- List of Contributors
- Historical Reflections on the Practice of Information Management and Implications for the Field of MIS
- Tracing the History of the Information Systems Field
- The Truth, the Whole Truth, and Nothing but the Truth: High‐Quality Research in Information Systems
- Systems Thinking and Soft Systems Methodology
- Structuration Theory
- Institutional Theory of Information Technology
- ‘Everything is Dangerous’: Rethinking Michel Foucault and the Social Study of ICT
- Critical Social Information Systems Research
- Hermeneutics and Meaning‐Making in Information Systems
- Phenomenology, Screens, and <i>Screenness</i>: Returning to the World Itself
- Post‐structuralism, Social Shaping of Technology, and Actor‐Network Theory: What Can They Bring to IS Research?
- Further Developments in Information Systems Strategizing: Unpacking the Concept
- Rethinking Business–IT Alignment
- IT‐Dependent Strategic Initiatives and Sustained Competitive Advantage: A Review, Synthesis, and an Extension of the Literature
- Changing the Story Surrounding Enterprise Systems to Improve our Understanding of What Makes ERP Work in Organizations
- A Multi‐theoretic Approach to IT Governance: The Need for Commitment as well as Alignment
- Rethinking Information Systems Security
- Mobile IT
- A Review of the IT Outsourcing Literature: Insights for Practice
- Managing Knowledge Work
- Rethinking Gender and MIS for the Twenty‐First Century
- Green Digits: Towards an Ecology of IT Thinking
- Ethics and ICT
- IT, Globalization, and Human Development: A Personal View
- Discourses on Innovation and Development in Information Systems in Developing Countries Research
- From Instrumentality to Emergence in Information Systems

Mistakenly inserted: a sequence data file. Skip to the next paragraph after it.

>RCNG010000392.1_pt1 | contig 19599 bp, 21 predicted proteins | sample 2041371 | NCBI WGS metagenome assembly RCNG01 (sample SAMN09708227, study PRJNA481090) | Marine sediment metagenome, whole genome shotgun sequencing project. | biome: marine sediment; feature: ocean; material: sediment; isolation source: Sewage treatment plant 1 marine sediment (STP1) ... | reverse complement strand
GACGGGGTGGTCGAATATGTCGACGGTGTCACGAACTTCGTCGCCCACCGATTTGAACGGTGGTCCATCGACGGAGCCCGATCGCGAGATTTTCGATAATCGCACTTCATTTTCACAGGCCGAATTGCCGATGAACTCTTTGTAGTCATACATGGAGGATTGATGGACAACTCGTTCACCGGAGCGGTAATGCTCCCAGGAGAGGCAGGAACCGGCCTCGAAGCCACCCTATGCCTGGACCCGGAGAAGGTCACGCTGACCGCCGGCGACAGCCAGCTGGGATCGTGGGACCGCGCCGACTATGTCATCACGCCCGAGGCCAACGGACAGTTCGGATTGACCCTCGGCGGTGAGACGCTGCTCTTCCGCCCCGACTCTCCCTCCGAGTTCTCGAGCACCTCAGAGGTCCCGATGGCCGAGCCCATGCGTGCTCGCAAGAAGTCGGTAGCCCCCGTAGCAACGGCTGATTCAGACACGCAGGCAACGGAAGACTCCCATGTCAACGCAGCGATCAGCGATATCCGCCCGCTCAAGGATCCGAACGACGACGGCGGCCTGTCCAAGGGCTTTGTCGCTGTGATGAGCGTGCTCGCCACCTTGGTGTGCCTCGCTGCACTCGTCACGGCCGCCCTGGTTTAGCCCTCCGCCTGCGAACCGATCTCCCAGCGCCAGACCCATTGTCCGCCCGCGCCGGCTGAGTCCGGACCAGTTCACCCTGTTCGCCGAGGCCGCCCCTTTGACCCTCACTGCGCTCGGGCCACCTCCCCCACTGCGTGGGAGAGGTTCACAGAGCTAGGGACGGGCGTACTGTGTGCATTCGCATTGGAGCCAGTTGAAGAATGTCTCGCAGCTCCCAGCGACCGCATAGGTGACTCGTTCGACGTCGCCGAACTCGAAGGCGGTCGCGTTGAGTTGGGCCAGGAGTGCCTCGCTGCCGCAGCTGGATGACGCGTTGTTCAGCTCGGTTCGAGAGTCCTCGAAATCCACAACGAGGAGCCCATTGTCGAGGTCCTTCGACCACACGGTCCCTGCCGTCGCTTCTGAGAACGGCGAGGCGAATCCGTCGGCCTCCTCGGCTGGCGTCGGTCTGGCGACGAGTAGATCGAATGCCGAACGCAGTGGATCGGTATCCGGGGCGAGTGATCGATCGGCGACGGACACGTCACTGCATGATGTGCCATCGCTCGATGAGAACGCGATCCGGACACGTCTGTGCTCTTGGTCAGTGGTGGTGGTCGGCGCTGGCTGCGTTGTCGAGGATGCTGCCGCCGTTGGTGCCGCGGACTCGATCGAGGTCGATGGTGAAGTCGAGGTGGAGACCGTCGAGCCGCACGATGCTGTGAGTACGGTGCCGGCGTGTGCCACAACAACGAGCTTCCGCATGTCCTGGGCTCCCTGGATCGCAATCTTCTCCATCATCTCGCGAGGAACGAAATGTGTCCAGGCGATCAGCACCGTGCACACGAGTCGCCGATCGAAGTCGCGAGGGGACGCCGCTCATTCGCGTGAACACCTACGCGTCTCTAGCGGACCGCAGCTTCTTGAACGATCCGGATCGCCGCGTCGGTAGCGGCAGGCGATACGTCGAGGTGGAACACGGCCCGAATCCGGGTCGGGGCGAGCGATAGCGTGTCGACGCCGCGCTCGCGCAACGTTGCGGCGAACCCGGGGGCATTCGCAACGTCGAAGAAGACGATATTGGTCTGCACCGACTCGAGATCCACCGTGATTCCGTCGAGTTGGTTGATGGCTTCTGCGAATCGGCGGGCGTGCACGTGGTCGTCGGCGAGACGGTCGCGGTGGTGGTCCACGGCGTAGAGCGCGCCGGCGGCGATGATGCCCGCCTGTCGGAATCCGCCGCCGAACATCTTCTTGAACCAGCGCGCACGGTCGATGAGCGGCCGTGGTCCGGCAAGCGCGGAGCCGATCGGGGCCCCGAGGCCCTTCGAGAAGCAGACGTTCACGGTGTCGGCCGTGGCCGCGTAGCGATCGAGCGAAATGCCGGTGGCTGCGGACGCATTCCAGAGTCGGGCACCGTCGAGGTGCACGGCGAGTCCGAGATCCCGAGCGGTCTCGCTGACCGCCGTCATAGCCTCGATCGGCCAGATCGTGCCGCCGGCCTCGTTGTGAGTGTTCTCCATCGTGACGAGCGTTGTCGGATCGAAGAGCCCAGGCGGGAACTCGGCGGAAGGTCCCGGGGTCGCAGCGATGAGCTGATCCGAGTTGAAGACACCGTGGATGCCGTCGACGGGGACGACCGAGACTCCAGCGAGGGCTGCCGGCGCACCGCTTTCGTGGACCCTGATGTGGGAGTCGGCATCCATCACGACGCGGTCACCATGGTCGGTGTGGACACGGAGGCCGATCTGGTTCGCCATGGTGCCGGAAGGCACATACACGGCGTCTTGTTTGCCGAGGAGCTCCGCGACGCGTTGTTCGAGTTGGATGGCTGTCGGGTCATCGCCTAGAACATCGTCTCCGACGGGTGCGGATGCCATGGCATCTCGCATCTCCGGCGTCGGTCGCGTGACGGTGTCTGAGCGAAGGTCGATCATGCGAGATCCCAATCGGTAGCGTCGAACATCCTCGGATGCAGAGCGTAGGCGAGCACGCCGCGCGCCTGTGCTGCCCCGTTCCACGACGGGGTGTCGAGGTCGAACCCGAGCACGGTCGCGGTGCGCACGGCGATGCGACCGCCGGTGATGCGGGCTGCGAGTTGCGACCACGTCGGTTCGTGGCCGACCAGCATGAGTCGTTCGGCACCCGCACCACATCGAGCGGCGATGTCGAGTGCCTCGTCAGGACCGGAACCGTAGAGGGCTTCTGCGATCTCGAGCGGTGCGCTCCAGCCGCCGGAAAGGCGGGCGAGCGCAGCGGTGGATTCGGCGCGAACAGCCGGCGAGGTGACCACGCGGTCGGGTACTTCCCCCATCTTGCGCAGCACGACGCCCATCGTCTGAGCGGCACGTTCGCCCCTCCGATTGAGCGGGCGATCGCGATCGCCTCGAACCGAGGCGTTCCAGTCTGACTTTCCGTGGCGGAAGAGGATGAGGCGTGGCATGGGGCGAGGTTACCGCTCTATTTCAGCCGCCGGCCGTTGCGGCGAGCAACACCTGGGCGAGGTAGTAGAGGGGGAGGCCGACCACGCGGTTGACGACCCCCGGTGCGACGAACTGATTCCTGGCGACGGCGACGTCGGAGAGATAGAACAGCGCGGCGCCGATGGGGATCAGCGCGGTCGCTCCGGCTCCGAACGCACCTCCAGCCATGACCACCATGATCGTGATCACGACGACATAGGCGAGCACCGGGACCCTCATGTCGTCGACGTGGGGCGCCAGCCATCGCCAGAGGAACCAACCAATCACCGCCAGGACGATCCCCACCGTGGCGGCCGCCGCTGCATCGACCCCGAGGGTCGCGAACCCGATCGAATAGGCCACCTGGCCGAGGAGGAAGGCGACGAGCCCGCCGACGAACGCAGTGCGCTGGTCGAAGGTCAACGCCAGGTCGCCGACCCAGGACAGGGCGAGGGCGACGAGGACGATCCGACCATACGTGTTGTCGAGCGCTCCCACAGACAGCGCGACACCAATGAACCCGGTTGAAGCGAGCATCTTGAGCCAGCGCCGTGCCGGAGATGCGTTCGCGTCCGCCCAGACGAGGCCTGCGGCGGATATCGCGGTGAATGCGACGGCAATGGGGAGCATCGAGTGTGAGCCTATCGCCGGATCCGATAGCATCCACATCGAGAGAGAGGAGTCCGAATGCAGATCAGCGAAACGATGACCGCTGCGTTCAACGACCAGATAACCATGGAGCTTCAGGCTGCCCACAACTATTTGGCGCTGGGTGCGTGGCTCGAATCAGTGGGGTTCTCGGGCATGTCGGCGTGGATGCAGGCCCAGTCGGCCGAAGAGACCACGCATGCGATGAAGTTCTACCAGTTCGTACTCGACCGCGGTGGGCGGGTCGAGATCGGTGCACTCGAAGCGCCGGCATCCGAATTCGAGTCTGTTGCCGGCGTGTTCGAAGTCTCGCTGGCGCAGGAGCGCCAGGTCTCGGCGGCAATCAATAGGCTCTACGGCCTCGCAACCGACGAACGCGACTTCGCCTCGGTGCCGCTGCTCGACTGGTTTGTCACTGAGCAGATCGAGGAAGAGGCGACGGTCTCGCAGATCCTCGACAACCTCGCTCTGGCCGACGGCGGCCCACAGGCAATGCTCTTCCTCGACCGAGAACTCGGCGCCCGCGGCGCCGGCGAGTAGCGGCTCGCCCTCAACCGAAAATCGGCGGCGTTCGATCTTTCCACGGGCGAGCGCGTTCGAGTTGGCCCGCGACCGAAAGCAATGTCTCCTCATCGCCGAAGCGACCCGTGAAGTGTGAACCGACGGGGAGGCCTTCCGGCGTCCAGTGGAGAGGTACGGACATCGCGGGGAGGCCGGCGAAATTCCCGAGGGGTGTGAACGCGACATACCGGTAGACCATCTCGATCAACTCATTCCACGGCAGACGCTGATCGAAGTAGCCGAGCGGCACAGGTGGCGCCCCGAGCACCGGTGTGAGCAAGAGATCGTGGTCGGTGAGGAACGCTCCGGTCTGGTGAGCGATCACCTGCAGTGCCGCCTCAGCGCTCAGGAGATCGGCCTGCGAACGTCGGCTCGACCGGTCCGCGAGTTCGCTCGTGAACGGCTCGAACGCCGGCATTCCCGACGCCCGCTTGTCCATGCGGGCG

Abstract and Keywords
This article presents the seminal work on systems thinking and soft systems methodology (SSM), which has greatly influenced the development of the information system (IS) field. It examines basic systems ideas and what it means to do ‘systems thinking’ and marks a distinction between ‘hard’ and ‘soft’ systems thinking, both of which are relevant in the creation of an information system in a real-life situation. This is done through an account of the development of the approach, which led to recognition of the ‘hard/soft’ distinction between these two linked, but different ways of using systems ideas, namely SSM. It shows how these ideas are relevant to the IS field. Finally it summarizes the implications of these ideas for illuminating and making sense of the field of IS as a whole.
Peter Checkland is Emeritus Professor of Systems at Lancaster University. After fifteen years in industry he started teaching and researching at Lancaster. Seeking a better approach to complex management problems, he led the thirty‐year programme of action research which yielded Soft‐Systems Methodology and the distinction between ‘hard’ and ‘soft’ systems thinking. His work has received many honours, including four honorary doctorates, the Beale Medal of the OR Society, the gold medal of the UK Systems Society, the ‘Pioneer’ award of the International Council on Systems Engineering, and a Fellowship from the American Systems Engineering Honor Society.
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